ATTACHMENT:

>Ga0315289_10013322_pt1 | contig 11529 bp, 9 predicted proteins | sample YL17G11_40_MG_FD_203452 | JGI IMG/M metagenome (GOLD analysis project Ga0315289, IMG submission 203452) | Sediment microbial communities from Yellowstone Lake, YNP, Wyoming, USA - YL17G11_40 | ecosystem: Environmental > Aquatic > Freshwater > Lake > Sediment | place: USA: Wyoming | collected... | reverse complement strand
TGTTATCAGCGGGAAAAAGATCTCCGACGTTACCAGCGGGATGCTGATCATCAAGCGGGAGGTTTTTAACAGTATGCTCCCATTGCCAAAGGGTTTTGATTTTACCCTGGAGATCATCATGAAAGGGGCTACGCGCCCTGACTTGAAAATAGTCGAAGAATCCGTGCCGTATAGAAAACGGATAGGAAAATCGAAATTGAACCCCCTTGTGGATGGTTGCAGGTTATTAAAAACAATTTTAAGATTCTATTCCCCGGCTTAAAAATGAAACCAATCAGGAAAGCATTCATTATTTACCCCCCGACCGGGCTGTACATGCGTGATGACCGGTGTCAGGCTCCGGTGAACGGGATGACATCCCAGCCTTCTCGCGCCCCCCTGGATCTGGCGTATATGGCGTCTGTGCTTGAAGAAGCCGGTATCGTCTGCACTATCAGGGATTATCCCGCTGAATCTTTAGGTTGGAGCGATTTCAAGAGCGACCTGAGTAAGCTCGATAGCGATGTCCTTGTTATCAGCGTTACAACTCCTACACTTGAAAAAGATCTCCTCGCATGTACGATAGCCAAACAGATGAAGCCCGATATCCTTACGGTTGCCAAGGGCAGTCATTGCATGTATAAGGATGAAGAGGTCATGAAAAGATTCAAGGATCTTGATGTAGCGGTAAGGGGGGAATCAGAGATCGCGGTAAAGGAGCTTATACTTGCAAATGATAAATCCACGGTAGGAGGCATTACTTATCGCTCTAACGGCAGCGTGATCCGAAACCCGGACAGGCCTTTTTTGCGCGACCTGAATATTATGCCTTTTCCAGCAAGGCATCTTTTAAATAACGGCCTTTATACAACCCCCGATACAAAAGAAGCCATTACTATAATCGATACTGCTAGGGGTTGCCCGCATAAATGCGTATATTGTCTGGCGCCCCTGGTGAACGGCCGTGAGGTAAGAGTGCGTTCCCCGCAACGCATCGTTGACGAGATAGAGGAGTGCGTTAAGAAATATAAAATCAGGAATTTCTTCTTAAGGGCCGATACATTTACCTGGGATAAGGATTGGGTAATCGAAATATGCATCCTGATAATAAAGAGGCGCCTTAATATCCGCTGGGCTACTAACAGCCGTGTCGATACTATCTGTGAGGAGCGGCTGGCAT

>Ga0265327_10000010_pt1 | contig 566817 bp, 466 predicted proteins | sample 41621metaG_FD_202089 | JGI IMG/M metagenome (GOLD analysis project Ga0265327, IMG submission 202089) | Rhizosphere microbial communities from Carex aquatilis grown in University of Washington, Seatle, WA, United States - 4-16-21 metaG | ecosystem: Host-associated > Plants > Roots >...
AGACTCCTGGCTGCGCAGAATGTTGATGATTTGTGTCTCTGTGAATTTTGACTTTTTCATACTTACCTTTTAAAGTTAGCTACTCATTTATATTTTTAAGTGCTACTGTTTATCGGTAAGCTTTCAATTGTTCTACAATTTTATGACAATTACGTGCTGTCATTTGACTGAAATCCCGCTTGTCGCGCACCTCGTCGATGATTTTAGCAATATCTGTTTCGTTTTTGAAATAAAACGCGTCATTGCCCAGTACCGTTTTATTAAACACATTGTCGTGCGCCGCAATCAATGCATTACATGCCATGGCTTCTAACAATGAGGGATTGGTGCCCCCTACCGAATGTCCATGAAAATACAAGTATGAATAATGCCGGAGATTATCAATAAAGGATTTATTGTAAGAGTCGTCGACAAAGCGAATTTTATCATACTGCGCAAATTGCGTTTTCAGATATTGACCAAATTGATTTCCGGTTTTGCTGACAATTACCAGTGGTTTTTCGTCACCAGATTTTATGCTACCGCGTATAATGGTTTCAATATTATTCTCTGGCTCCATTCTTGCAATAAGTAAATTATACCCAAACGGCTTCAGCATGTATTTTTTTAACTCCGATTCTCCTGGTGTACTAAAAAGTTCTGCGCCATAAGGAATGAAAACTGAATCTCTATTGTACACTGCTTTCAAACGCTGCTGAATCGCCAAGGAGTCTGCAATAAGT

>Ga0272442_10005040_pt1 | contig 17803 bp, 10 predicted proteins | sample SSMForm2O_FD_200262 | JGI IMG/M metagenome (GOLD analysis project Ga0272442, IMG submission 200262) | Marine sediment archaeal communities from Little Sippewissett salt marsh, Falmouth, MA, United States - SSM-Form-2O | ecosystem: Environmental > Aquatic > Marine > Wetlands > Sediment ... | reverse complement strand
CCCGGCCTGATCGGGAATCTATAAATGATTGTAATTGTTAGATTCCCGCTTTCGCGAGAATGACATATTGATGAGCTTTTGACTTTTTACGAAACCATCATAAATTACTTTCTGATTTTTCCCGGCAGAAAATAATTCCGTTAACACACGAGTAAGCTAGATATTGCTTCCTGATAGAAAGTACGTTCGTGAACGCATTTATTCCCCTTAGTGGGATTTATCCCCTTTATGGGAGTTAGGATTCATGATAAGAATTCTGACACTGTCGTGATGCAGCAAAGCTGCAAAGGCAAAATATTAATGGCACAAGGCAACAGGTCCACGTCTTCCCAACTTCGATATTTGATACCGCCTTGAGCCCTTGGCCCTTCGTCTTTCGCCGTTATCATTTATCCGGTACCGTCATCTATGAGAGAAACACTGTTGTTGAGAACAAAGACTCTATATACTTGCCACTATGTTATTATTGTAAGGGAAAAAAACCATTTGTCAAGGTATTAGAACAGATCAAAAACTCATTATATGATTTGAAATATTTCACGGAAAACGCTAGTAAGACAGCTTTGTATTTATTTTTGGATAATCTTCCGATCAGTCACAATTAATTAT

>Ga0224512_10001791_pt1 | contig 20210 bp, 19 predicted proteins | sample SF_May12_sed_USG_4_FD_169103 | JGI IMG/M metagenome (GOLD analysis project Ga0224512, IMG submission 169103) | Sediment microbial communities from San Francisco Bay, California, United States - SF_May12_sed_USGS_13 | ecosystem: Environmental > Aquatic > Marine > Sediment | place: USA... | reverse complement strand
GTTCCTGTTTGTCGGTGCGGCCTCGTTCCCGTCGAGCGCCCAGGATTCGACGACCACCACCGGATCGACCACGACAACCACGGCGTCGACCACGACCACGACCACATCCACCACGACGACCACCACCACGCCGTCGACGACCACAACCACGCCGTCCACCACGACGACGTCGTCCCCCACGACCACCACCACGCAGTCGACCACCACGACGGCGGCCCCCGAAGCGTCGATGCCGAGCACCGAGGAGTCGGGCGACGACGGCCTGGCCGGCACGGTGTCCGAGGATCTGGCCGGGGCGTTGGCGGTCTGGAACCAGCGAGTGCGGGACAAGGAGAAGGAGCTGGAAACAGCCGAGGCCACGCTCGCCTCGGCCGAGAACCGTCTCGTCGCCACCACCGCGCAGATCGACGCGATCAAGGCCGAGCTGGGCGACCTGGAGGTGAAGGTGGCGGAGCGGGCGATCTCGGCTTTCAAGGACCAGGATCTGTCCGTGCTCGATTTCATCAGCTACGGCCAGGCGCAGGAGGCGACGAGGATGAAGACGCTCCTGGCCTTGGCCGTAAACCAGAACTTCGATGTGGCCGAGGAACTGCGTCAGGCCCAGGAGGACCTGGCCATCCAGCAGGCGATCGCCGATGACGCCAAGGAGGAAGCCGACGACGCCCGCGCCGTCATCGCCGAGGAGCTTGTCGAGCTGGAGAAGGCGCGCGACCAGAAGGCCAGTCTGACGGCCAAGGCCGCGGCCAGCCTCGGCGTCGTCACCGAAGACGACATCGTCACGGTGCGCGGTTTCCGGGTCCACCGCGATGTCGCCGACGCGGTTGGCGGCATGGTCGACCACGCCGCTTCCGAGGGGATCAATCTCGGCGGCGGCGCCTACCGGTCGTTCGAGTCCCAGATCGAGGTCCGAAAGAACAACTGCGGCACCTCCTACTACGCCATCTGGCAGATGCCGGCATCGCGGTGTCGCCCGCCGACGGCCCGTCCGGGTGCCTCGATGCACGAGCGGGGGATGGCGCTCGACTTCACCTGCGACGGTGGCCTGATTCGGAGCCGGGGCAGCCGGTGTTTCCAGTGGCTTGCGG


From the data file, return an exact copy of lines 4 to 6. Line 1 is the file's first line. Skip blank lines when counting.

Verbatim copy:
AGACTCCTGGCTGCGCAGAATGTTGATGATTTGTGTCTCTGTGAATTTTGACTTTTTCATACTTACCTTTTAAAGTTAGCTACTCATTTATATTTTTAAGTGCTACTGTTTATCGGTAAGCTTTCAATTGTTCTACAATTTTATGACAATTACGTGCTGTCATTTGACTGAAATCCCGCTTGTCGCGCACCTCGTCGATGATTTTAGCAATATCTGTTTCGTTTTTGAAATAAAACGCGTCATTGCCCAGTACCGTTTTATTAAACACATTGTCGTGCGCCGCAATCAATGCATTACATGCCATGGCTTCTAACAATGAGGGATTGGTGCCCCCTACCGAATGTCCATGAAAATACAAGTATGAATAATGCCGGAGATTATCAATAAAGGATTTATTGTAAGAGTCGTCGACAAAGCGAATTTTATCATACTGCGCAAATTGCGTTTTCAGATATTGACCAAATTGATTTCCGGTTTTGCTGACAATTACCAGTGGTTTTTCGTCACCAGATTTTATGCTACCGCGTATAATGGTTTCAATATTATTCTCTGGCTCCATTCTTGCAATAAGTAAATTATACCCAAACGGCTTCAGCATGTATTTTTTTAACTCCGATTCTCCTGGTGTACTAAAAAGTTCTGCGCCATAAGGAATGAAAACTGAATCTCTATTGTACACTGCTTTCAAACGCTGCTGAATCGCCAAGGAGTCTGCAATAAGT

>Ga0272442_10005040_pt1 | contig 17803 bp, 10 predicted proteins | sample SSMForm2O_FD_200262 | JGI IMG/M metagenome (GOLD analysis project Ga0272442, IMG submission 200262) | Marine sediment archaeal communities from Little Sippewissett salt marsh, Falmouth, MA, United States - SSM-Form-2O | ecosystem: Environmental > Aquatic > Marine > Wetlands > Sediment ... | reverse complement strand
CCCGGCCTGATCGGGAATCTATAAATGATTGTAATTGTTAGATTCCCGCTTTCGCGAGAATGACATATTGATGAGCTTTTGACTTTTTACGAAACCATCATAAATTACTTTCTGATTTTTCCCGGCAGAAAATAATTCCGTTAACACACGAGTAAGCTAGATATTGCTTCCTGATAGAAAGTACGTTCGTGAACGCATTTATTCCCCTTAGTGGGATTTATCCCCTTTATGGGAGTTAGGATTCATGATAAGAATTCTGACACTGTCGTGATGCAGCAAAGCTGCAAAGGCAAAATATTAATGGCACAAGGCAACAGGTCCACGTCTTCCCAACTTCGATATTTGATACCGCCTTGAGCCCTTGGCCCTTCGTCTTTCGCCGTTATCATTTATCCGGTACCGTCATCTATGAGAGAAACACTGTTGTTGAGAACAAAGACTCTATATACTTGCCACTATGTTATTATTGTAAGGGAAAAAAACCATTTGTCAAGGTATTAGAACAGATCAAAAACTCATTATATGATTTGAAATATTTCACGGAAAACGCTAGTAAGACAGCTTTGTATTTATTTTTGGATAATCTTCCGATCAGTCACAATTAATTAT